This is a sum of money given to bind the sale of real estate, or a sum of money given to ensure payment or an advance of funds in the processing of a loan.
The amount of financial interest in a property. Equity is the difference between the fair market value of the property and the amount still owed on the mortgage.
An item of value, money, or documents deposited with a third party to be delivered upon the fulfillment of a condition. For example, the deposit of funds or documents into an escrow account to be disbursed upon the closing of a sale of real estate.
FICO® scores are the most widely used credit score in U.S. mortgage loan underwriting. This 3-digit number, ranging from 300 to 850, is calculated by a mathematical equation that evaluates many types of information that are on your credit report. Higher FICO® scores represent lower credit risks, which typically equate to better loan terms. Click here for more information on Understanding Credit and the Credit Report.
A mortgage with an interest rate that changes during the life of the loan according to movements in an index rate. Sometimes called AMLs (adjustable mortgage loans) or VRMs (variable-rate mortgages).
The gradual repayment of a mortgage loan, both principal and interest, by installments. The Amortization Term is the length of time required to amortize the mortgage loan expressed as a number of months. For example, 360 months is the amortization term for a 30-year fixed-rate mortgage.
The cost of credit, expressed as a yearly rate including interest, mortgage insurance, and loan origination fees. This allows the buyer to compare loans; however APR should not be confused with the actual note rate.
A written analysis prepared by a qualified appraiser and estimating the value of a property. The Appraised Value is an opinion of a property's fair market value, based on an appraiser's knowledge, experience, and analysis of the property.
These are expenses over and above the price of the property that are incurred by buyers and sellers when transferring ownership of a property. Closing costs normally include an origination fee, property taxes, charges for title insurance and escrow costs, appraisal fees, etc. Closing costs will vary according to the area country and the lenders used.
A report detailing an individual's credit history that is prepared by a credit bureau and used by a lender to determine a loan applicant's creditworthiness. Click here for more information on Understanding Credit and the Credit Report.
Part of the purchase price of a property that is paid in cash and not financed with a mortgage.
A mortgage interest that are fixed throughout the entire term of the loan.
The relationship between the principal balance of the mortgage and the appraised value (or sales price if it is lower) of the property. For example, a $100,000 home with an $80,000 mortgage has an LTV of 80 percent.
A contract that insures the lender against loss caused by a mortgagor's default on a government mortgage or conventional mortgage. Mortgage insurance can be issued by a private company or by a government agency.
The amount paid by a mortgagor for mortgage insurance.
A legal document that obligates a borrower to repay a mortgage loan at a stated interest rate during a specified period of time.
A fee paid to a lender for processing a loan application. The origination fee is stated in the form of points. One point is 1 percent of the mortgage amount.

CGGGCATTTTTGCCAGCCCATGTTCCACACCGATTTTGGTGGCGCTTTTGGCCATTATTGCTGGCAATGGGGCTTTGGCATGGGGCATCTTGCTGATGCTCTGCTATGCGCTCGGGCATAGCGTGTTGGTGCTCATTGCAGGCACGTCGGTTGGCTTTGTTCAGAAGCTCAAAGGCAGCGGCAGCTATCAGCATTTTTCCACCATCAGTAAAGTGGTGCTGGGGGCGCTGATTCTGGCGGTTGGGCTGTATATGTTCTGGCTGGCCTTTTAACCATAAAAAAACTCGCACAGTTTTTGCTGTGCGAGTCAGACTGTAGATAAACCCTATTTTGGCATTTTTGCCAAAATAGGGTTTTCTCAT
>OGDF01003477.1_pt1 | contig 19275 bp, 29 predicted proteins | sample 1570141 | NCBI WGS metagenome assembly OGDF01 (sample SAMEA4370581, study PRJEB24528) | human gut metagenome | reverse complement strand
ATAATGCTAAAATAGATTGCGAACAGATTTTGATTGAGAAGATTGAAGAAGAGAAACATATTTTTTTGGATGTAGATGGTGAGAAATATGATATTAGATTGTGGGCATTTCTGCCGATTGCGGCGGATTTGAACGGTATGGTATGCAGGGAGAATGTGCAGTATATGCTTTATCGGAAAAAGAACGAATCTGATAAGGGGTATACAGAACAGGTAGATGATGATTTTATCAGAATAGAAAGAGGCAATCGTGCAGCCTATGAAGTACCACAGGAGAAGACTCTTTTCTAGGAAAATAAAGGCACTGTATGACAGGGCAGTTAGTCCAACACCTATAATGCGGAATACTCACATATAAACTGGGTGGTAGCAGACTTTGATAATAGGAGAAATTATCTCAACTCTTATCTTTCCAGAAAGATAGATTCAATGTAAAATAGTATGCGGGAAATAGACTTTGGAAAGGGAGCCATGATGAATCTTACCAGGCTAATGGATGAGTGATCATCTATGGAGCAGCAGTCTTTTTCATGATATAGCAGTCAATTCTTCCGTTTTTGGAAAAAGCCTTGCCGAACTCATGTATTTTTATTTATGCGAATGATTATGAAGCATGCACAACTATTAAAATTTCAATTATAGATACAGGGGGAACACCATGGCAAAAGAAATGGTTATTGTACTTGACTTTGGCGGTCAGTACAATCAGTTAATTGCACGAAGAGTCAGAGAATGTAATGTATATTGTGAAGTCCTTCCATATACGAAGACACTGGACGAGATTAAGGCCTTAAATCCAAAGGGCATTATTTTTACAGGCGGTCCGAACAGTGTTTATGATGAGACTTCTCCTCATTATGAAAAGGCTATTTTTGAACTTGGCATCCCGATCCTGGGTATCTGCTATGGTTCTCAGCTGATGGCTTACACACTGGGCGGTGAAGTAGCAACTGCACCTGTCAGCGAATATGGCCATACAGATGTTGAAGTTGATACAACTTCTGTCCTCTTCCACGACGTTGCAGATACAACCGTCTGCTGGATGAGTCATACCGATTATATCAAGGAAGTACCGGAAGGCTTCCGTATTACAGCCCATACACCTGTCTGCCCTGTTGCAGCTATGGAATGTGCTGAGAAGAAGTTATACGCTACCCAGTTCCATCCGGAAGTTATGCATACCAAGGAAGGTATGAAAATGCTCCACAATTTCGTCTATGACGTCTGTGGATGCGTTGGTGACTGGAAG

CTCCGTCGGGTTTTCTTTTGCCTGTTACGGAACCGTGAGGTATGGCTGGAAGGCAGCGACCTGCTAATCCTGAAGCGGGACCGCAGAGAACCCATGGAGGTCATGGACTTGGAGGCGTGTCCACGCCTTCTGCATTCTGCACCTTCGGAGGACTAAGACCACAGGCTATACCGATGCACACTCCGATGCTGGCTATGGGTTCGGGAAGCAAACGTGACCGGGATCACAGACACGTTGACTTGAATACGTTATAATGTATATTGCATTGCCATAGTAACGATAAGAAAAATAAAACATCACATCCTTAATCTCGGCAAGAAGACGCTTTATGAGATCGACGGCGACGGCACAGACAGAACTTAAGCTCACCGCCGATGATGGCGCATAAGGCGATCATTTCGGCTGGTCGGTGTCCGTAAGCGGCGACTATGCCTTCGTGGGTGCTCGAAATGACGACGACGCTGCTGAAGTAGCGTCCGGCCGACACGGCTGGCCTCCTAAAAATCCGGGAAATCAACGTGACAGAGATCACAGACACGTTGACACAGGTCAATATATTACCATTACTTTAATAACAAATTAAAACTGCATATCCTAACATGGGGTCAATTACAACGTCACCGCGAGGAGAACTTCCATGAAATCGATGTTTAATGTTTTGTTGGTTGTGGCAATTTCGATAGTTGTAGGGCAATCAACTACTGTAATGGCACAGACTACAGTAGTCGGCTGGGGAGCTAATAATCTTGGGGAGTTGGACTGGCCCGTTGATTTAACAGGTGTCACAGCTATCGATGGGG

The process of determining how much money you will be eligible to borrow before you apply for a loan.
The four components of a monthly mortgage payment. Principal refers to the part of the monthly payment that reduces the remaining balance of the mortgage. Interest is the fee charged for borrowing money. Taxes and insurance refer to the monthly cost of property taxes and homeowners insurance, whether these amounts that are paid into an escrow account each month or not.
Mortgage insurance provided by a private mortgage insurance company to protect lenders against loss if a borrower defaults. Most lenders generally require MI for a loan with a loan-to-value (LTV) percentage in excess of 80 percent.
A commitment issued by a lender to a borrower or other mortgage originator guaranteeing a specified interest rate and lender costs for a specified period of time.
The noting in the registrar's office of the details of a properly executed legal document, such as a deed, a mortgage note, a satisfaction of mortgage, or an extension of mortgage, thereby making it a part of the public record.
Paying off one loan with the proceeds from a new loan using the same property as security.
The process of evaluating a loan application to determine the risk involved for the lender. Underwriting involves an analysis of the borrower's creditworthiness and the quality of the property itself.
The first step of getting pre-qualified is to schedule an appointment with one of our Loan Officers. Once you are in the appointment it could be as quick as an hour to get you out there shopping. To expedite this process you can also apply online here.
Rates vary depending on an individuals situation, your credit score and the overall climate of the economy. For a better idea of what your rate looks like, find a Loan Officer near you.
The length of your transaction is determined by an individual's situation. With that said, Summit generally closes our loans within 30 days and our promise to you is that we will close on time and smoothly.
Once you are pre-qualified with one of our Loan Officers, you can put offers on home as soon as you find the right one.
Our general office hours are Monday through Friday from 8:00am to 5:00pm. Some of our Loan Officers accept evening and weekend appointments upon request. Click here to find a Loan Officer near you.